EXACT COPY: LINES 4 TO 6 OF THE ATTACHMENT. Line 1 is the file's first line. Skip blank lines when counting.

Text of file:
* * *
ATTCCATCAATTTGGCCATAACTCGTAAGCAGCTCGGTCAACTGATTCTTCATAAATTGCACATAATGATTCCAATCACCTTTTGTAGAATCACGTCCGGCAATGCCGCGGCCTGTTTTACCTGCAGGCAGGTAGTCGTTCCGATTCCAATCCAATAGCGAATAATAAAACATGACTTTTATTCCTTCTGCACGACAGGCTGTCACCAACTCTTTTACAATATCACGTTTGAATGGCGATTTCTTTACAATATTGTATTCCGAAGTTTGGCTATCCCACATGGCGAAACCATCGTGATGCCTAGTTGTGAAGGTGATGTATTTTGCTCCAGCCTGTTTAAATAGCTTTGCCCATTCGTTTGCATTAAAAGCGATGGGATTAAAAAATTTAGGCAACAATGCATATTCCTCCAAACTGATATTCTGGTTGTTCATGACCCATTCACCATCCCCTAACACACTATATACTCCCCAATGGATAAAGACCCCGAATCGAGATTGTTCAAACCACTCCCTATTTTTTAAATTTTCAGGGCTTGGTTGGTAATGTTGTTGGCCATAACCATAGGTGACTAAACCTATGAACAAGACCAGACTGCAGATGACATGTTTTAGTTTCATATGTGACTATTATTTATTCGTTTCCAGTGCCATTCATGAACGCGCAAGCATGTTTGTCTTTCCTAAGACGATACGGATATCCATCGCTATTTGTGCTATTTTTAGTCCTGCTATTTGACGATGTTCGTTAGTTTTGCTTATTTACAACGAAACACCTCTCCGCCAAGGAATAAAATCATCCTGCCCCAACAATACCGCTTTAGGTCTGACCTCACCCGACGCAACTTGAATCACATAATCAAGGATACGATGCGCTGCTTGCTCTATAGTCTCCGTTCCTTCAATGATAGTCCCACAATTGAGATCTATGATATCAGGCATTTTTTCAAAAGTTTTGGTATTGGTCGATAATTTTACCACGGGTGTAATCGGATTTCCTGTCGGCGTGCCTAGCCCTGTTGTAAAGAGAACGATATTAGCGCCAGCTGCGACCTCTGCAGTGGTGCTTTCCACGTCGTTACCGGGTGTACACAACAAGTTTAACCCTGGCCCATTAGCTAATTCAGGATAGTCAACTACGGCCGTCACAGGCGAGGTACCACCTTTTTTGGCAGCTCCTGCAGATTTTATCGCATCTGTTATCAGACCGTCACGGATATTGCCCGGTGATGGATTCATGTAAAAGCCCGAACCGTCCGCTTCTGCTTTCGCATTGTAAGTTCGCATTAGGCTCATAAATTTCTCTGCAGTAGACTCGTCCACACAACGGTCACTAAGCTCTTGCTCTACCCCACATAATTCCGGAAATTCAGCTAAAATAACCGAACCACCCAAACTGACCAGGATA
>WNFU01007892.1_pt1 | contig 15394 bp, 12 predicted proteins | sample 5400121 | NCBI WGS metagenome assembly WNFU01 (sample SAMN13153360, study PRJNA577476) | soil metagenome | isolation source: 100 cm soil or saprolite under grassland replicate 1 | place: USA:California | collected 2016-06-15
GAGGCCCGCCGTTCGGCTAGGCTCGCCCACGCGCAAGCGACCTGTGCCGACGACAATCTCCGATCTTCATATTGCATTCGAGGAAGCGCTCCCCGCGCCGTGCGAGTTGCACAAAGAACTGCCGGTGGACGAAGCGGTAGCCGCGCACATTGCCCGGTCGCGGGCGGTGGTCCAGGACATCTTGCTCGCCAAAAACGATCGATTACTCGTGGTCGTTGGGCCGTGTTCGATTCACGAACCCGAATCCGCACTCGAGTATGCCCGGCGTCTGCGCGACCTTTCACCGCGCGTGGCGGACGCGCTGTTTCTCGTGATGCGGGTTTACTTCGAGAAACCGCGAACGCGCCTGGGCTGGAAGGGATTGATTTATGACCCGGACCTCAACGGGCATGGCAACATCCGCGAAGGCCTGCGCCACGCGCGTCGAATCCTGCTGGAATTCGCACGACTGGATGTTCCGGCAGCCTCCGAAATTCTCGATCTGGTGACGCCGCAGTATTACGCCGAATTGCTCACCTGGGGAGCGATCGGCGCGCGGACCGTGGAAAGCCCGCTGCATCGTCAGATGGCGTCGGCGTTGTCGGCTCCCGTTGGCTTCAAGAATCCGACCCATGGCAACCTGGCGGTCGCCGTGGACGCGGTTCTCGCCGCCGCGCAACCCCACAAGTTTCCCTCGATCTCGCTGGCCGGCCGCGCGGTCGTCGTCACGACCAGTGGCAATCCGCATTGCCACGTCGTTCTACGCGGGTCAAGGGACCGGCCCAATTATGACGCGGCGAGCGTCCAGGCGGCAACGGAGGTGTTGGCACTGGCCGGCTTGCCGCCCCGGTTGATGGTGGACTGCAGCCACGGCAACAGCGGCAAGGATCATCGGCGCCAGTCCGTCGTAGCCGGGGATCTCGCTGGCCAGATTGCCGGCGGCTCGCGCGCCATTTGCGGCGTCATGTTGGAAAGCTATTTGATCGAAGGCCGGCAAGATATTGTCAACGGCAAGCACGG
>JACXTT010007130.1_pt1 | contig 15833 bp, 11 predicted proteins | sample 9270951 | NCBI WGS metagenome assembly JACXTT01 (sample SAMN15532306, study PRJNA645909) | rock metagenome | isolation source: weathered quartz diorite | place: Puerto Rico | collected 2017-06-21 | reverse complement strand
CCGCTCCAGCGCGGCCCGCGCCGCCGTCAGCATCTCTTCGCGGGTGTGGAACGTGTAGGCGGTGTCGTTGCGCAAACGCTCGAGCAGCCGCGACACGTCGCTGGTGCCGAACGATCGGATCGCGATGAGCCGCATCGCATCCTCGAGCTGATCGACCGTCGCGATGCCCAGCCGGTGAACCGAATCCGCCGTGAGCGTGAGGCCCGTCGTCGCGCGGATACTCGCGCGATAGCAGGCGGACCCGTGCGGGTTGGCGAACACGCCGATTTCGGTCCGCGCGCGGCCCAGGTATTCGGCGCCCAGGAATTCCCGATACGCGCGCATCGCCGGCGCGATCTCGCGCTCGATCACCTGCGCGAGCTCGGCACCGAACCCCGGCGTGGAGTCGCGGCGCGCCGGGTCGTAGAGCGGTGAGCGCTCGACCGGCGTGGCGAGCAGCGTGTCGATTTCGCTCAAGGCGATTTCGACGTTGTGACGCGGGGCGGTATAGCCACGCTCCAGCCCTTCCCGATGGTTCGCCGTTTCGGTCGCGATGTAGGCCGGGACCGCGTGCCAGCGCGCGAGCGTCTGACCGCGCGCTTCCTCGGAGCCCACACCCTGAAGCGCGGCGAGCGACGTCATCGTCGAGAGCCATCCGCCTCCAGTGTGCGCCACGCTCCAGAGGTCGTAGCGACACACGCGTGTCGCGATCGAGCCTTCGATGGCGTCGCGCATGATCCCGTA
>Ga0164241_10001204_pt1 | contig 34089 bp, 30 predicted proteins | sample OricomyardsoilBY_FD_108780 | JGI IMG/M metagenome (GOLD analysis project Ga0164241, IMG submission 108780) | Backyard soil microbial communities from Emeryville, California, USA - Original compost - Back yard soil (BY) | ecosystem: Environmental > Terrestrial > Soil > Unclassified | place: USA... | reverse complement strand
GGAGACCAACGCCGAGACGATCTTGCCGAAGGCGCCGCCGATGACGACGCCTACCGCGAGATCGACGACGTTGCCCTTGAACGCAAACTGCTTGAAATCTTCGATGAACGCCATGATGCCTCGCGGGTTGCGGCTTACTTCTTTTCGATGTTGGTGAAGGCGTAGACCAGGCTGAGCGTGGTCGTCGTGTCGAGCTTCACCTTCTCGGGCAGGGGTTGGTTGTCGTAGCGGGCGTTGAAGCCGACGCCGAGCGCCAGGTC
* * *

>JACXTT010007130.1_pt1 | contig 15833 bp, 11 predicted proteins | sample 9270951 | NCBI WGS metagenome assembly JACXTT01 (sample SAMN15532306, study PRJNA645909) | rock metagenome | isolation source: weathered quartz diorite | place: Puerto Rico | collected 2017-06-21 | reverse complement strand
CCGCTCCAGCGCGGCCCGCGCCGCCGTCAGCATCTCTTCGCGGGTGTGGAACGTGTAGGCGGTGTCGTTGCGCAAACGCTCGAGCAGCCGCGACACGTCGCTGGTGCCGAACGATCGGATCGCGATGAGCCGCATCGCATCCTCGAGCTGATCGACCGTCGCGATGCCCAGCCGGTGAACCGAATCCGCCGTGAGCGTGAGGCCCGTCGTCGCGCGGATACTCGCGCGATAGCAGGCGGACCCGTGCGGGTTGGCGAACACGCCGATTTCGGTCCGCGCGCGGCCCAGGTATTCGGCGCCCAGGAATTCCCGATACGCGCGCATCGCCGGCGCGATCTCGCGCTCGATCACCTGCGCGAGCTCGGCACCGAACCCCGGCGTGGAGTCGCGGCGCGCCGGGTCGTAGAGCGGTGAGCGCTCGACCGGCGTGGCGAGCAGCGTGTCGATTTCGCTCAAGGCGATTTCGACGTTGTGACGCGGGGCGGTATAGCCACGCTCCAGCCCTTCCCGATGGTTCGCCGTTTCGGTCGCGATGTAGGCCGGGACCGCGTGCCAGCGCGCGAGCGTCTGACCGCGCGCTTCCTCGGAGCCCACACCCTGAAGCGCGGCGAGCGACGTCATCGTCGAGAGCCATCCGCCTCCAGTGTGCGCCACGCTCCAGAGGTCGTAGCGACACACGCGTGTCGCGATCGAGCCTTCGATGGCGTCGCGCATGATCCCGTA
>Ga0164241_10001204_pt1 | contig 34089 bp, 30 predicted proteins | sample OricomyardsoilBY_FD_108780 | JGI IMG/M metagenome (GOLD analysis project Ga0164241, IMG submission 108780) | Backyard soil microbial communities from Emeryville, California, USA - Original compost - Back yard soil (BY) | ecosystem: Environmental > Terrestrial > Soil > Unclassified | place: USA... | reverse complement strand